- DON'T SCRAMBLE UP WATERFALLS - So many people been seriously injured and killed in the waterfalls of New England. Many of these folks got too close to a waterfall and slipped and fell. Don't become a statistic: stay far back from the edge.
- WEAR TRACTION IF YOU VISIT WATERFALLS IN WINTER - Visiting waterfalls in winter can be rewarding, but there is often a higher element of danger. You may need crampons, snowshoes, and/or some other form of traction (like Microspikes) in order to safely hike to waterfalls in winter.
- SUPPORT NON-PROFIT ORGANIZATIONS THAT CONSERVE WATERFALLS & SWIMMING HOLES - There are some organizations in New England that work diligently to conserve and maintain waterfalls and swimming holes. Please consider supporting these organizations, either with their trail maintenance projects or with monetary donations. Here are three excellent organizations engaged in this extremely important mission: the Trustees of Reservations, the Vermont River Conservancy and the Nature Conservancy.
Here are some helpful links to help you explore and enjoy more waterfalls and hikes throughout New England:
- Waterfalls of Connecticut = link
- Waterfalls of Maine = link
- Waterfalls of Massachusetts = link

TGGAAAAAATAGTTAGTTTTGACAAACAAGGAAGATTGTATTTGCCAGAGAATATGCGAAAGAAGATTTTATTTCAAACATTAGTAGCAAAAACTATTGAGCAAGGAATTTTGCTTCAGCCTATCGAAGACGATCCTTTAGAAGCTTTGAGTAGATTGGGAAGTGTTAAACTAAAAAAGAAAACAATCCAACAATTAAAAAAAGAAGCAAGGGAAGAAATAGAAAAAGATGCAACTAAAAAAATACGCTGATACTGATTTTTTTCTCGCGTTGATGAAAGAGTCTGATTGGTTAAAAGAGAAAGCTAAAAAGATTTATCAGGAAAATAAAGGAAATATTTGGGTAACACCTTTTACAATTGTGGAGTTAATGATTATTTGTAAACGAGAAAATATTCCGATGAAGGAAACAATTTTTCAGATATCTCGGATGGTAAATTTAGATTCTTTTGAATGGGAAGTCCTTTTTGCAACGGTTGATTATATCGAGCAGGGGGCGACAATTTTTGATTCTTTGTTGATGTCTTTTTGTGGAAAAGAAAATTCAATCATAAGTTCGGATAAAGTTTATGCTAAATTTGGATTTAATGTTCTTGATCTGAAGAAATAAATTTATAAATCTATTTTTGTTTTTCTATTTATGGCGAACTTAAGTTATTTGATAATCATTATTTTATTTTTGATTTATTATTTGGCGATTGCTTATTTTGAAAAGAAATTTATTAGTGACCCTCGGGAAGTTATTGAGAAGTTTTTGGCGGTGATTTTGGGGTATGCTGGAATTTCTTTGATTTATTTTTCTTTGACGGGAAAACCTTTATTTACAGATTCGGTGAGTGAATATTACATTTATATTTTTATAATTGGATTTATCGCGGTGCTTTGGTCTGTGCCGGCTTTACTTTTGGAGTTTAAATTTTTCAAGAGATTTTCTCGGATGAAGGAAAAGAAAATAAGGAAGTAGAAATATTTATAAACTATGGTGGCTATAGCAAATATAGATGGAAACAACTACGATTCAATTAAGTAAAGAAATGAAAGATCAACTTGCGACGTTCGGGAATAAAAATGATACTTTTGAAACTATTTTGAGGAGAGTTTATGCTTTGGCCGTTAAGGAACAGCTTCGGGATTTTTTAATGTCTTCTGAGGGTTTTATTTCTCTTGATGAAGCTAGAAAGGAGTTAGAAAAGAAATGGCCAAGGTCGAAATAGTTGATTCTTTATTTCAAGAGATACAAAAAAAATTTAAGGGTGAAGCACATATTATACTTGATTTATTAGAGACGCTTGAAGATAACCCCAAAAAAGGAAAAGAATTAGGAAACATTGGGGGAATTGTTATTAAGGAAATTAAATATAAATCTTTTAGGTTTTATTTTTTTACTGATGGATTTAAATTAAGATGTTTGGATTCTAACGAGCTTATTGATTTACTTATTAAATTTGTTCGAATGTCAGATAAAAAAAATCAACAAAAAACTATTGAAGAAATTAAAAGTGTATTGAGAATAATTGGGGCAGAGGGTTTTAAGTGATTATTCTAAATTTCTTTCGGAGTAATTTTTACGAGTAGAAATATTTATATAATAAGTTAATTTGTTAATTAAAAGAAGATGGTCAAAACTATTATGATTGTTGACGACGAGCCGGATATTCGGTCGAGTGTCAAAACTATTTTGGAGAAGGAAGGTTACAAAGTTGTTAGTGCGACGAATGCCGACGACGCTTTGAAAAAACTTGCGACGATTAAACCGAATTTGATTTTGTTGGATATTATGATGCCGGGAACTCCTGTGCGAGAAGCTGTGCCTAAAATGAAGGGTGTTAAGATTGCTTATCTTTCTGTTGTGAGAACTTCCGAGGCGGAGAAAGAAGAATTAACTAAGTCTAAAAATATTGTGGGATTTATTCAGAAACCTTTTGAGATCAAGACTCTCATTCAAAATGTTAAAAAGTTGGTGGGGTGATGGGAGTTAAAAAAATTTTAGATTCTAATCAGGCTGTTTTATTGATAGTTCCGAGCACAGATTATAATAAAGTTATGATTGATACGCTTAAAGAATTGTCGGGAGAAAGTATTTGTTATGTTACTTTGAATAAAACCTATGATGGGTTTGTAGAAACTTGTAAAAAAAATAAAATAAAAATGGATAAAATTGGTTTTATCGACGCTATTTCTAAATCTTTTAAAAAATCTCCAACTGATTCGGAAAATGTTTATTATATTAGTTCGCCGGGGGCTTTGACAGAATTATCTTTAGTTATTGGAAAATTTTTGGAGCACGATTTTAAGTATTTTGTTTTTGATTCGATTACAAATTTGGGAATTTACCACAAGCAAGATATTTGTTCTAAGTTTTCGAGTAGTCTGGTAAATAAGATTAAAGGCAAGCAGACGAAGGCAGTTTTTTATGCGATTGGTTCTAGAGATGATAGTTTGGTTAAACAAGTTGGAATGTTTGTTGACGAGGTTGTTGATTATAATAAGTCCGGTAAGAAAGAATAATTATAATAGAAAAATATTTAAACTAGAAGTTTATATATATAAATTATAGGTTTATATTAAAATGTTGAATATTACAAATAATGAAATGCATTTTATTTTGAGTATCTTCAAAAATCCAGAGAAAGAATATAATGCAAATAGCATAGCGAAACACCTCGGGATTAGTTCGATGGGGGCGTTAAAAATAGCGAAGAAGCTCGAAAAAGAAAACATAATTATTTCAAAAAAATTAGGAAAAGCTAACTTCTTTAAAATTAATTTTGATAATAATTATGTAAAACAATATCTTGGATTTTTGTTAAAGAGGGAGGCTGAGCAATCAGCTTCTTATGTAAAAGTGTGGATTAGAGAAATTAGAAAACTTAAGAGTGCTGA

- Waterfalls of New Hampshire = link
- Waterfalls of Rhode Island = link
- Waterfalls of Vermont = link
- Best Waterfalls in New England = link
- Best Swimming Holes in New England = link
- Top 25 Day Hikes in New England = link
- Top 25 Family-Friendly Day Hikes in New England = link
- Waterfalls Near Boston, Massachusetts = link
- Waterfalls Near Lincoln, New Hampshire = link
- Waterfalls Near North Conway, New Hampshire = link
- Waterfalls Near Stowe, Vermont = link
- Waterfall Photography Tips = link
OTHER WATERFALL GUIDEBOOKS
In addition to the New England Waterfalls guidebook, there are several other guidebooks that can help you find waterfalls and swimming holes:
- Vermont Waterfalls (1st Edition: 2015) = link
- Hiking Waterfalls in New England: A Guide to the Region's Best Waterfall Hikes (1st Edition: 2015) = link
- Waterfalls of the White Mountains: 30 Hikes to 100 Waterfalls (2nd Edition: 1999) = link
- Connecticut Waterfalls (1st Edition: 2014) = link
- Rodrick's Guide to Vermont Waterfalls, Cascades & Gorges (1st Edition: 2014) = link
WATERFALLS ON FACEBOOK
Join the growing communities of waterfall aficionados on Facebook! You can share your photographs, follow the adventures of other waterfall hunters, and find new places to explore:
- Request to join the "New England Waterfalls" community > link
- Request to join the "New Hampshire Waterfalls" community > link
- Request to join the "Northeastern Waterfalls" community > link
- Request to join the "Vermont Waterfalls" community > link
- Request to join the "Waterfalls of the United States" community > link
And if you'd like to follow the New England Waterfalls page on Facebook, click here.